The lengths of the strokes at the disposal of the mirror maker are described with reference to the diameter of the mirror or tool. A full-diameter stroke is one in which the mirror travels a length of 6″; its center passes completely across the tool (Fig. 22). A one-half diameter stroke carries the mirror’s edges halfway in to the center of the tool, resulting in a travel of 3″. A one-third stroke carries the mirror’s edges 1″ past the edges of the tool. In using these strokes, the center of the mirror need not necessarily pass over diameters of the tool; much of the time, especially in the early grinding, and finally, in polishing to figure, chordal strokes are taken. But the length of the stroke — one-third or one-half, or some other length — is constant, whether performed diametrically, or over chords of the tool.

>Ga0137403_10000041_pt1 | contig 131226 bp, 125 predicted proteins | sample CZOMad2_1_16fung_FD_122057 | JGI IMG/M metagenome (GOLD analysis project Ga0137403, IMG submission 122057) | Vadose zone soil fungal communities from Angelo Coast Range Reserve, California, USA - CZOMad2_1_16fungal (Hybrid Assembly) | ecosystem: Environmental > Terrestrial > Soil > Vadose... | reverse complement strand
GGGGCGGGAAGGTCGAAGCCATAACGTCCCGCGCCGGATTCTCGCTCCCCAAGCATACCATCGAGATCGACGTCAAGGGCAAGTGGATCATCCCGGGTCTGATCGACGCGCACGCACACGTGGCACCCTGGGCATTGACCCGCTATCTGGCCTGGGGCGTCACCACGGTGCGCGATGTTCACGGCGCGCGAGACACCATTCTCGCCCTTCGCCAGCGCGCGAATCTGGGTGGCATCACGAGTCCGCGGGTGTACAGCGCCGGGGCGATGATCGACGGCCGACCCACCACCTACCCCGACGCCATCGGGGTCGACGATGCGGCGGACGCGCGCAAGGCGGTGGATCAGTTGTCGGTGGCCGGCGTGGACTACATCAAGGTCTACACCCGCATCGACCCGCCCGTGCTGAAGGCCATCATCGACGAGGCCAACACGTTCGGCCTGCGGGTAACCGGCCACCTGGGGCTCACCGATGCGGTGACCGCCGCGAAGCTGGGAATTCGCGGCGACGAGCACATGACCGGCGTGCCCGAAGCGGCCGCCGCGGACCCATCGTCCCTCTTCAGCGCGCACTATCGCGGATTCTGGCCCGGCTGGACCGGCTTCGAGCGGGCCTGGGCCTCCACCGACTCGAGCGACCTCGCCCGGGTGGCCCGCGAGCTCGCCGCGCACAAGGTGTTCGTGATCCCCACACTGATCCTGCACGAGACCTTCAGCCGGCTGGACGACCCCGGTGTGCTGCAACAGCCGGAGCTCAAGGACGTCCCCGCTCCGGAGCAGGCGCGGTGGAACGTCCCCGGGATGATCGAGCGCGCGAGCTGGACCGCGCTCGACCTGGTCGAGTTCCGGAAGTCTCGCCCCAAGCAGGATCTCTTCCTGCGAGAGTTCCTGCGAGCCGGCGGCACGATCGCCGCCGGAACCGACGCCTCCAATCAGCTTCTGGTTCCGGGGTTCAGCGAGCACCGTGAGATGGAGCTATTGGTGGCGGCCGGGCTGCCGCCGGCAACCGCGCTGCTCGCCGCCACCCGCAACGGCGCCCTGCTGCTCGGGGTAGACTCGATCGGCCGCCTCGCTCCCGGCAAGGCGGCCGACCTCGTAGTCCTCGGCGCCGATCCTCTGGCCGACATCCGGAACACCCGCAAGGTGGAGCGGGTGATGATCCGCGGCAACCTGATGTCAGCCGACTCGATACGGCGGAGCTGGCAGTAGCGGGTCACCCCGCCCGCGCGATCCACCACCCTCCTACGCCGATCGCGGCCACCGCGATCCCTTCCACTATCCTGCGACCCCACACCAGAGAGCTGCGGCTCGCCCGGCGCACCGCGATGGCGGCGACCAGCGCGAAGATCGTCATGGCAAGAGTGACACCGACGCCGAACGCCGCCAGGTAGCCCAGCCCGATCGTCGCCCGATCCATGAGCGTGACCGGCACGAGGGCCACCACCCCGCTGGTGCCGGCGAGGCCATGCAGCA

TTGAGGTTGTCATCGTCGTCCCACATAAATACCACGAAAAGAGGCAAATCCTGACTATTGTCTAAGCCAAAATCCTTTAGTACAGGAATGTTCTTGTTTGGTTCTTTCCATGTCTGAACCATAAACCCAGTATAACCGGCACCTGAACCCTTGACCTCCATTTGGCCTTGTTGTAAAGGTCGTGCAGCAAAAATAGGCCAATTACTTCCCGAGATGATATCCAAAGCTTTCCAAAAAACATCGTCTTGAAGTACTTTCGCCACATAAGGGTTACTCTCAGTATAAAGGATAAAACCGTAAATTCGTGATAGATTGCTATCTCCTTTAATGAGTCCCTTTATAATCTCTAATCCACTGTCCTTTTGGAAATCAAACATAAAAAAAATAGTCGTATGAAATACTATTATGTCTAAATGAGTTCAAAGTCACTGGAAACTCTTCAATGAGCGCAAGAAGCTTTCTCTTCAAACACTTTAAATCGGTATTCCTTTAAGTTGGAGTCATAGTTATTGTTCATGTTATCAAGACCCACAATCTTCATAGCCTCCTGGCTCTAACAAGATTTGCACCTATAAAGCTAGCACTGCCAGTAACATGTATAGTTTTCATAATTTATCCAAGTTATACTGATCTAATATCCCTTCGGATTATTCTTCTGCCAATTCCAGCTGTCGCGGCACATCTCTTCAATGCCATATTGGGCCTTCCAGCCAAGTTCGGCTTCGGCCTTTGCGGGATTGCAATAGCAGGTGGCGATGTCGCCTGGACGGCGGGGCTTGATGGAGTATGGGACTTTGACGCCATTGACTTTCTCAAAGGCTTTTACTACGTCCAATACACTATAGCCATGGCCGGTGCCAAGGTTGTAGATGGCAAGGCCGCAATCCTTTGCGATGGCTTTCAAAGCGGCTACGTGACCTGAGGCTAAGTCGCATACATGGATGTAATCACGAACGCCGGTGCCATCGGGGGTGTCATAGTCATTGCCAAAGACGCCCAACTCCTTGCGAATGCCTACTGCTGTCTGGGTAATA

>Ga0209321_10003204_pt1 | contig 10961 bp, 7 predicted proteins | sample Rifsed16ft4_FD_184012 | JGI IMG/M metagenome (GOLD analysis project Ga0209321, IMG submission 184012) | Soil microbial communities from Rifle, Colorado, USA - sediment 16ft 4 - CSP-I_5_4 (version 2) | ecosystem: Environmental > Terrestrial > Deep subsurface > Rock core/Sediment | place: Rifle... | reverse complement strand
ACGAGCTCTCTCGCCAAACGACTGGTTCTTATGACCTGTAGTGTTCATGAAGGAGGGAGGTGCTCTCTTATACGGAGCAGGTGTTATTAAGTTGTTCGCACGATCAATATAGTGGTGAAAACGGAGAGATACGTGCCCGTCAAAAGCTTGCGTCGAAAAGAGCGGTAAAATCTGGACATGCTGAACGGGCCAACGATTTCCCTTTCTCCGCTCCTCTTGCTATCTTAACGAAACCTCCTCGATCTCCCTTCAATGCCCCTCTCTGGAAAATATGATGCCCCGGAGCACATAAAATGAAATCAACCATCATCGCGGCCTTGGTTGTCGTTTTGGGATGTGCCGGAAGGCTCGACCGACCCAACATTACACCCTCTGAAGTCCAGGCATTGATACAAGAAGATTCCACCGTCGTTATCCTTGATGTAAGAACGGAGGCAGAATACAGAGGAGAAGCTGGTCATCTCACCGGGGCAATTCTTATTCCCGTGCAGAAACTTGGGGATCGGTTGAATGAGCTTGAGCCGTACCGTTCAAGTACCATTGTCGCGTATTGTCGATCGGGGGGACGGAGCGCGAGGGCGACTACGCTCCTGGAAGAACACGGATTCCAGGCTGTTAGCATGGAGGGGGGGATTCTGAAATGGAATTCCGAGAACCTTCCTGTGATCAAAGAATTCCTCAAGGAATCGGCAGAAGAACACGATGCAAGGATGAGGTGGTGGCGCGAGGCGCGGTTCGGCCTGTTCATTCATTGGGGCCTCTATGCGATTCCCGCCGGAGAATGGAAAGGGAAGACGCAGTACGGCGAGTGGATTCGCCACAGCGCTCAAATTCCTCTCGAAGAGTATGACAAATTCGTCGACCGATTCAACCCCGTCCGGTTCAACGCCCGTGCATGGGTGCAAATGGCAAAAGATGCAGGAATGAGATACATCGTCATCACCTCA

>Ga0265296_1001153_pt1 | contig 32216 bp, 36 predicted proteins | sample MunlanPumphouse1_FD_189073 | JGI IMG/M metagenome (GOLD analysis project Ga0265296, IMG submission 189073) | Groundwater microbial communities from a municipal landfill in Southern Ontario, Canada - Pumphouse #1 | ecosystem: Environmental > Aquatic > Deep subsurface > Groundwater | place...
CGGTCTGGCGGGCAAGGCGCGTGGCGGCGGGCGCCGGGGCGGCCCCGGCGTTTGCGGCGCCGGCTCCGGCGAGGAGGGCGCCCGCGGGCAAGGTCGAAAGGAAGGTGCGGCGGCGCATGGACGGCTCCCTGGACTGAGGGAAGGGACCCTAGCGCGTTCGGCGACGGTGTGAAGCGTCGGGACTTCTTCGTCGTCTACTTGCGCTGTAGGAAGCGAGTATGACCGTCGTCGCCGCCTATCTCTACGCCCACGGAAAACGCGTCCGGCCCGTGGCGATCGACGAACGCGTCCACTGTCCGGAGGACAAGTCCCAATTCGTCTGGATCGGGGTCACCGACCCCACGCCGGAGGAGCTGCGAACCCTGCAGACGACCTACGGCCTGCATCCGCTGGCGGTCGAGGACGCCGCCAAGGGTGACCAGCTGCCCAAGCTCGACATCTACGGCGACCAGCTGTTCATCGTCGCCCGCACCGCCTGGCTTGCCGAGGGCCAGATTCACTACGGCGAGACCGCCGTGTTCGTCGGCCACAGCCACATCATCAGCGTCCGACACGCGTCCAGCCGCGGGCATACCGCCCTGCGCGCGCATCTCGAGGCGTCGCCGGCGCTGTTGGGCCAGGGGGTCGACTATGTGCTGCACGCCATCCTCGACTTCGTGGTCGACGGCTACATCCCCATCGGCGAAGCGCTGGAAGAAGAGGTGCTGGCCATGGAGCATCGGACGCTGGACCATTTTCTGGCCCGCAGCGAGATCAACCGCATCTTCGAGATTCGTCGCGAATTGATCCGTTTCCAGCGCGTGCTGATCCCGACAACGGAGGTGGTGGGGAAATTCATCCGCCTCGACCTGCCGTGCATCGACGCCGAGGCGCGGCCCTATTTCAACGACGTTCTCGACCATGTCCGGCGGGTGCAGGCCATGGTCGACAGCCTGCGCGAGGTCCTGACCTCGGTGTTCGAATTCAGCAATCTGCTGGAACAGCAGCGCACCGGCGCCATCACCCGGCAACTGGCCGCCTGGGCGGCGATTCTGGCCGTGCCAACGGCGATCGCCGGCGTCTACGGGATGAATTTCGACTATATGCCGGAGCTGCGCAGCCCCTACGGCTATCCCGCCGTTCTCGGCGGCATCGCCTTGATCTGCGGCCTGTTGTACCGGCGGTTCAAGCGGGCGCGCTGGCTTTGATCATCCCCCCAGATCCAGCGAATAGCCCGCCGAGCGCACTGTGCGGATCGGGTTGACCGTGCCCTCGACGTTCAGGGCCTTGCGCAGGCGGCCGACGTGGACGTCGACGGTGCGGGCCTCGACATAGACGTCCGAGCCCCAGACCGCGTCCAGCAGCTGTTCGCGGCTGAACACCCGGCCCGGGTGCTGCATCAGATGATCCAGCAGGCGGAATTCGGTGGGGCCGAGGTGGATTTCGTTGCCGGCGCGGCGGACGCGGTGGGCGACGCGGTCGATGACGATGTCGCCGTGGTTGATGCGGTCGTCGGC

What Abrasive Does

If a grain of carborundum is placed between two disks of glass and one disk is slid over the other, a rolling action is imparted to the” grain. As its sharp corners impact the glass surfaces, fragments are chipped out, leaving pits. The carbo grain is itself broken down in size until effective grinding ceases. Increasing the rolling speed beyond a certain point merely increases the rate at which the grain is broken down; in fact, the chipping action on the glass is reduced. By increasing the pressure, however, the force of impact is increased, and larger chips are broken out of the glass.